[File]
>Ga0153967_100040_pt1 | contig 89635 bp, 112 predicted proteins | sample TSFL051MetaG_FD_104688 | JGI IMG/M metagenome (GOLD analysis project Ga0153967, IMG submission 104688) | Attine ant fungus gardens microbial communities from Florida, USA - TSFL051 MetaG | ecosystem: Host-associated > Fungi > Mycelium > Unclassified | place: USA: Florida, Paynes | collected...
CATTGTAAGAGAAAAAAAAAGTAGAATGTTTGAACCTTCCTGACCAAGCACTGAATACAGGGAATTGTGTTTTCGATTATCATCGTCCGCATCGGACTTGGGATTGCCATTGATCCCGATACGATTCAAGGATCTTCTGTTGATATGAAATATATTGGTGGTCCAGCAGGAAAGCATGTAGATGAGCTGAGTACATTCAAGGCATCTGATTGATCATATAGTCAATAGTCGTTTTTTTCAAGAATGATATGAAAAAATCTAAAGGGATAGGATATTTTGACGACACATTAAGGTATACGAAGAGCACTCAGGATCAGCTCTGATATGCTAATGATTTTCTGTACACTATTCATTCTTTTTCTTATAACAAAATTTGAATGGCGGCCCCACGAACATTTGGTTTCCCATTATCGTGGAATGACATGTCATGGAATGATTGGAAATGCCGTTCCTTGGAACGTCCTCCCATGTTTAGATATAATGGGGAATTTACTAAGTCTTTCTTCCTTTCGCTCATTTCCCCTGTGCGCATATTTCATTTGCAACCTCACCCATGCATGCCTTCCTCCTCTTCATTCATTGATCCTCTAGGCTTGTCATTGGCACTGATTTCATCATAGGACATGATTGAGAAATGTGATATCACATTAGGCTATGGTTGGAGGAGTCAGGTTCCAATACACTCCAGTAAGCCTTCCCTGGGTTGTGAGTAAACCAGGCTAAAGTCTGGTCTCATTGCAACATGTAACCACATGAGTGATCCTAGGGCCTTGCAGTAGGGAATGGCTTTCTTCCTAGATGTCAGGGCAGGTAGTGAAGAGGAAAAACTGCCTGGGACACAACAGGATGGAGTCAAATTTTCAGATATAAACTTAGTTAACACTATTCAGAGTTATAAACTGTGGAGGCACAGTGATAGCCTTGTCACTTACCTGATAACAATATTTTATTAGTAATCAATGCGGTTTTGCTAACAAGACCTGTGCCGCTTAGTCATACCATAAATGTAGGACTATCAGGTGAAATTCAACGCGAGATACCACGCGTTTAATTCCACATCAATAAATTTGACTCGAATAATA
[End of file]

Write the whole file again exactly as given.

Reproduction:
>Ga0153967_100040_pt1 | contig 89635 bp, 112 predicted proteins | sample TSFL051MetaG_FD_104688 | JGI IMG/M metagenome (GOLD analysis project Ga0153967, IMG submission 104688) | Attine ant fungus gardens microbial communities from Florida, USA - TSFL051 MetaG | ecosystem: Host-associated > Fungi > Mycelium > Unclassified | place: USA: Florida, Paynes | collected...
CATTGTAAGAGAAAAAAAAAGTAGAATGTTTGAACCTTCCTGACCAAGCACTGAATACAGGGAATTGTGTTTTCGATTATCATCGTCCGCATCGGACTTGGGATTGCCATTGATCCCGATACGATTCAAGGATCTTCTGTTGATATGAAATATATTGGTGGTCCAGCAGGAAAGCATGTAGATGAGCTGAGTACATTCAAGGCATCTGATTGATCATATAGTCAATAGTCGTTTTTTTCAAGAATGATATGAAAAAATCTAAAGGGATAGGATATTTTGACGACACATTAAGGTATACGAAGAGCACTCAGGATCAGCTCTGATATGCTAATGATTTTCTGTACACTATTCATTCTTTTTCTTATAACAAAATTTGAATGGCGGCCCCACGAACATTTGGTTTCCCATTATCGTGGAATGACATGTCATGGAATGATTGGAAATGCCGTTCCTTGGAACGTCCTCCCATGTTTAGATATAATGGGGAATTTACTAAGTCTTTCTTCCTTTCGCTCATTTCCCCTGTGCGCATATTTCATTTGCAACCTCACCCATGCATGCCTTCCTCCTCTTCATTCATTGATCCTCTAGGCTTGTCATTGGCACTGATTTCATCATAGGACATGATTGAGAAATGTGATATCACATTAGGCTATGGTTGGAGGAGTCAGGTTCCAATACACTCCAGTAAGCCTTCCCTGGGTTGTGAGTAAACCAGGCTAAAGTCTGGTCTCATTGCAACATGTAACCACATGAGTGATCCTAGGGCCTTGCAGTAGGGAATGGCTTTCTTCCTAGATGTCAGGGCAGGTAGTGAAGAGGAAAAACTGCCTGGGACACAACAGGATGGAGTCAAATTTTCAGATATAAACTTAGTTAACACTATTCAGAGTTATAAACTGTGGAGGCACAGTGATAGCCTTGTCACTTACCTGATAACAATATTTTATTAGTAATCAATGCGGTTTTGCTAACAAGACCTGTGCCGCTTAGTCATACCATAAATGTAGGACTATCAGGTGAAATTCAACGCGAGATACCACGCGTTTAATTCCACATCAATAAATTTGACTCGAATAATA